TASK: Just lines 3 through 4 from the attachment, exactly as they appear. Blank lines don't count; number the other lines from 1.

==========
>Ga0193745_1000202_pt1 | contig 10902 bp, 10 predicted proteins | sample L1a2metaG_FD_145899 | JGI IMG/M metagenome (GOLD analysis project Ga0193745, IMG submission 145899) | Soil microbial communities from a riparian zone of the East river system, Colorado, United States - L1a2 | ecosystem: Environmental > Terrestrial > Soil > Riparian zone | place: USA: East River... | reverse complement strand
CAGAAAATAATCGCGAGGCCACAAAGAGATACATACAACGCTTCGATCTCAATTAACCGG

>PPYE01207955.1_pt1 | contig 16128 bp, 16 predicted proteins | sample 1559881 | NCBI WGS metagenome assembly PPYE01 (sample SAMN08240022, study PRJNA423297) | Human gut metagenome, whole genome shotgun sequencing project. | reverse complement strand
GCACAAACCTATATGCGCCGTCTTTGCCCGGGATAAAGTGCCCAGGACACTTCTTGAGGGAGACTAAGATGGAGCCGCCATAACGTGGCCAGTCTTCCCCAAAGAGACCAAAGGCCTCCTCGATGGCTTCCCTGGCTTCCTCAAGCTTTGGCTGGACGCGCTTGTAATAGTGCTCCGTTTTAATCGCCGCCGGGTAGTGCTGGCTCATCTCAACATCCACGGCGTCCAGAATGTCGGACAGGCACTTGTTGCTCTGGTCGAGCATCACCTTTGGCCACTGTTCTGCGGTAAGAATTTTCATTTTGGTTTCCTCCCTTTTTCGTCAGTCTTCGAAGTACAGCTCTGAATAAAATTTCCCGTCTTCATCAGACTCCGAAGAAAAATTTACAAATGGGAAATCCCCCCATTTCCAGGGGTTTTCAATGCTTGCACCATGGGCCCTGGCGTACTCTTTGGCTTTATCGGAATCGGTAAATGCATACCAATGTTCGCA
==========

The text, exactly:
>PPYE01207955.1_pt1 | contig 16128 bp, 16 predicted proteins | sample 1559881 | NCBI WGS metagenome assembly PPYE01 (sample SAMN08240022, study PRJNA423297) | Human gut metagenome, whole genome shotgun sequencing project. | reverse complement strand
GCACAAACCTATATGCGCCGTCTTTGCCCGGGATAAAGTGCCCAGGACACTTCTTGAGGGAGACTAAGATGGAGCCGCCATAACGTGGCCAGTCTTCCCCAAAGAGACCAAAGGCCTCCTCGATGGCTTCCCTGGCTTCCTCAAGCTTTGGCTGGACGCGCTTGTAATAGTGCTCCGTTTTAATCGCCGCCGGGTAGTGCTGGCTCATCTCAACATCCACGGCGTCCAGAATGTCGGACAGGCACTTGTTGCTCTGGTCGAGCATCACCTTTGGCCACTGTTCTGCGGTAAGAATTTTCATTTTGGTTTCCTCCCTTTTTCGTCAGTCTTCGAAGTACAGCTCTGAATAAAATTTCCCGTCTTCATCAGACTCCGAAGAAAAATTTACAAATGGGAAATCCCCCCATTTCCAGGGGTTTTCAATGCTTGCACCATGGGCCCTGGCGTACTCTTTGGCTTTATCGGAATCGGTAAATGCATACCAATGTTCGCA